It took millions of years for our species to evolve from apes to modern humans, and during those years we spent a lot of time fleeing for our lives. Our very survival depended upon being able to sense danger from predators. We still have the ability to sense danger, although today it comes not from saber-toothed tigers, but from human predators, aka sociopaths.
This protective sense is our intuition, which is part instinctive knowing, and part physical reaction. Our bodies tell us when someone or a situation poses a threat. Here are eight ways that our bodies warn us of danger:
1 . Fear. This is the ultimate warning sign. If you are ever suddenly gripped by fear when someone is in your presence, consider it the strongest possible warning.
2. Chills. If someone looks at you like you’re the next meal, and the hair on the back of your neck stands up, you could be reacting to a sociopath’s predatory stare.
3. Difficulty breathing. When you find it hard to take deep, even breaths around the person, it’s probably because something about their behavior is profoundly troublesome.
4. Crying. When your interactions with this person frequently bring you to tears, know that this is not normal. It’s a warning that something is terribly amiss.
5. Pounding heart. This may not be excitement or attraction. It may signify that deep down, you’re afraid.
6. Upset stomach. If you feel nauseous around a person, or when you think about certain interactions that you’ve had with the person, perhaps your internal compass is sending you a message.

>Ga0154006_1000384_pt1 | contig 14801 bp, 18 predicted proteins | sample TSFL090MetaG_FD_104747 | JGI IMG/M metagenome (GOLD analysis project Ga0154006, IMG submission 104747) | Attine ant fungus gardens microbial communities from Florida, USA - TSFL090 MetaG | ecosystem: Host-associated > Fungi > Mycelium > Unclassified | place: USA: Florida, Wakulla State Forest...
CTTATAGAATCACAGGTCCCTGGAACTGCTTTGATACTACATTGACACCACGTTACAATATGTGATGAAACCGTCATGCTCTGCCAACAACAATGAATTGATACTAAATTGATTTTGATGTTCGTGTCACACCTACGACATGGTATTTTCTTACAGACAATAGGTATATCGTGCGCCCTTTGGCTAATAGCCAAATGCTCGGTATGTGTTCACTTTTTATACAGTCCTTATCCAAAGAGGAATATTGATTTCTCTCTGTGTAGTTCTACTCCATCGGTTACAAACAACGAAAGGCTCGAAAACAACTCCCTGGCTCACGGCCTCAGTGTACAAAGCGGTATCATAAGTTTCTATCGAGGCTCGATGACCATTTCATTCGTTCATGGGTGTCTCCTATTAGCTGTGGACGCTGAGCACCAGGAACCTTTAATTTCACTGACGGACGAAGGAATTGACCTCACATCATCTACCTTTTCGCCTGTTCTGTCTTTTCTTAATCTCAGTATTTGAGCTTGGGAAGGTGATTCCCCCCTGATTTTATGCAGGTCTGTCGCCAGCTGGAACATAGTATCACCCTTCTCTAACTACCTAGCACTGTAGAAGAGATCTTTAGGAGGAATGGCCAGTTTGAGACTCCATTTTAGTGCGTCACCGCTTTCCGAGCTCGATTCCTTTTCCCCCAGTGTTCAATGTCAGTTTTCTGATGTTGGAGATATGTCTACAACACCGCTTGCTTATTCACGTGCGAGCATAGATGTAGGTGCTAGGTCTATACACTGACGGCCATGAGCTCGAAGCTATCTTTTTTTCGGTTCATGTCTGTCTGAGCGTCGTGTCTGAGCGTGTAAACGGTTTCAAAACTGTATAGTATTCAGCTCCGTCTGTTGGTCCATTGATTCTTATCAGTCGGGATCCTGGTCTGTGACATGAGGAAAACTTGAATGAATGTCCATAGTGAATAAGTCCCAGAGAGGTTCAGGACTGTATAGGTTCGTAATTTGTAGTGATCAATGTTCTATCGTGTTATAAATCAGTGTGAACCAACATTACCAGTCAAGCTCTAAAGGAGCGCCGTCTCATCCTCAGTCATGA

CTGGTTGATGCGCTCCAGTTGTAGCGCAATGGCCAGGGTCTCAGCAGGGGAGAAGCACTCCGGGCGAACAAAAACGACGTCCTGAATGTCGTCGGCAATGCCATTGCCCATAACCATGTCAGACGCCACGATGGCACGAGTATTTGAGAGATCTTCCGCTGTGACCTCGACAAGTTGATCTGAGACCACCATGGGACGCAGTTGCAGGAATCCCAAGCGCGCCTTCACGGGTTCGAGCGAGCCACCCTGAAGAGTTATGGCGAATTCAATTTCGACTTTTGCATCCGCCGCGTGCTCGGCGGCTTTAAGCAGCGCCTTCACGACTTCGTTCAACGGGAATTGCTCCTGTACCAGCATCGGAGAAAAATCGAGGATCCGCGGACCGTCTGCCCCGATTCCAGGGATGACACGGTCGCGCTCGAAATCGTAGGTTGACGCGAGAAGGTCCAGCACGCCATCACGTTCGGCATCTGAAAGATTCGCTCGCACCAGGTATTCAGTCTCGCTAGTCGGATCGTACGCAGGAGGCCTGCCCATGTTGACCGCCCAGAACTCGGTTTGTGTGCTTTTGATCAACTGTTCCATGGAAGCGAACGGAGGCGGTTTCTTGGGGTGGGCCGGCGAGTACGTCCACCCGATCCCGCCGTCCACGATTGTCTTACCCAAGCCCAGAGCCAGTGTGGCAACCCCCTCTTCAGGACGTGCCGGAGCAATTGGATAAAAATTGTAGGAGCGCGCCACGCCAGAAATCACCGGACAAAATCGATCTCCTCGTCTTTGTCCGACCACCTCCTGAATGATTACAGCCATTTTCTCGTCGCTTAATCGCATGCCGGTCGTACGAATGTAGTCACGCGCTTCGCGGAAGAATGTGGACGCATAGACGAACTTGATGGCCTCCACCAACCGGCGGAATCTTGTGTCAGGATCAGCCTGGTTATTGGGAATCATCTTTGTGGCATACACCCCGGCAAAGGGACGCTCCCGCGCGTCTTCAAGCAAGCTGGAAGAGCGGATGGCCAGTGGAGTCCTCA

7. Nightmares. If you have bad dreams while involved with a person, or you have difficulty sleeping, pay attention. Something is interfering with your rest.
8. Nagging feeling. You have a sense that something is wrong, but you can’t identify what it is. Your inner self knows there is a problem, and is trying to get your attention.
Pay attention to physical warning signs
The key to escaping sociopaths is to pay attention when you experience warning signs like these. Unfortunately, we often don’t listen to ourselves.
One Lovefraud reader told me that a stranger walked into her office, and she was immediately terrified. Instead of recognizing the internal warning, the woman berated herself for being paranoid. So rather than avoid the man, she accepted his overtures and started dating him. Well, he was a sociopath, and the relationship turned out to be a complete nightmare.
Most people experience warning signs early in an involvement, but don’t know what they mean. In the Lovefraud Romantic Partner Survey, I asked a question about this. I asked, “Did you have an intuition or gut instinct early in the involvement that there was something wrong with the person or the relationship?” An astounding 71 percent of survey respondents answered yes. But 40 percent of respondents ignored their intuition and continued with the relationship — much to their later regret.
So if you instinctively have a bad reaction to someone, don’t chide yourself for being judgmental or paranoid. Don’t tell yourself that everyone deserves a chance and you should be open-minded. There is a reason for your reaction, even if you don’t know what it is right away.
If you can’t avoid the person altogether, at least be wary. Your intuition is probably trying to warn you of danger.
What warning signs did you experience?
Did you have physical or internal warnings when you first encountered the sociopath? If so, please share what you experienced by posting a comment below.